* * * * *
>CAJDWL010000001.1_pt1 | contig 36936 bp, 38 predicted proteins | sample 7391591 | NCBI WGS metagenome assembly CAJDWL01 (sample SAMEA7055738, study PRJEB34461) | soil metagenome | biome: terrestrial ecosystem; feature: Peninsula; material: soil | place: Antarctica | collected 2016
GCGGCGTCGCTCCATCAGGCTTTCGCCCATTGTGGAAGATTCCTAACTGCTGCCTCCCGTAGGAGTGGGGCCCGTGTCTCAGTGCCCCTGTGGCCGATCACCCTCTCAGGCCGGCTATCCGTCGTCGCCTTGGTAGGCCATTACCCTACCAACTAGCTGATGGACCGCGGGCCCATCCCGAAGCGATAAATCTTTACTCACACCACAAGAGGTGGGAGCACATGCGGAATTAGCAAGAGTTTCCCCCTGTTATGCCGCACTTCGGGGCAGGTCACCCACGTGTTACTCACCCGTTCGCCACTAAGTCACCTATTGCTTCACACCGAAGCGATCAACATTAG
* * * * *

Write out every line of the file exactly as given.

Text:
>CAJDWL010000001.1_pt1 | contig 36936 bp, 38 predicted proteins | sample 7391591 | NCBI WGS metagenome assembly CAJDWL01 (sample SAMEA7055738, study PRJEB34461) | soil metagenome | biome: terrestrial ecosystem; feature: Peninsula; material: soil | place: Antarctica | collected 2016
GCGGCGTCGCTCCATCAGGCTTTCGCCCATTGTGGAAGATTCCTAACTGCTGCCTCCCGTAGGAGTGGGGCCCGTGTCTCAGTGCCCCTGTGGCCGATCACCCTCTCAGGCCGGCTATCCGTCGTCGCCTTGGTAGGCCATTACCCTACCAACTAGCTGATGGACCGCGGGCCCATCCCGAAGCGATAAATCTTTACTCACACCACAAGAGGTGGGAGCACATGCGGAATTAGCAAGAGTTTCCCCCTGTTATGCCGCACTTCGGGGCAGGTCACCCACGTGTTACTCACCCGTTCGCCACTAAGTCACCTATTGCTTCACACCGAAGCGATCAACATTAG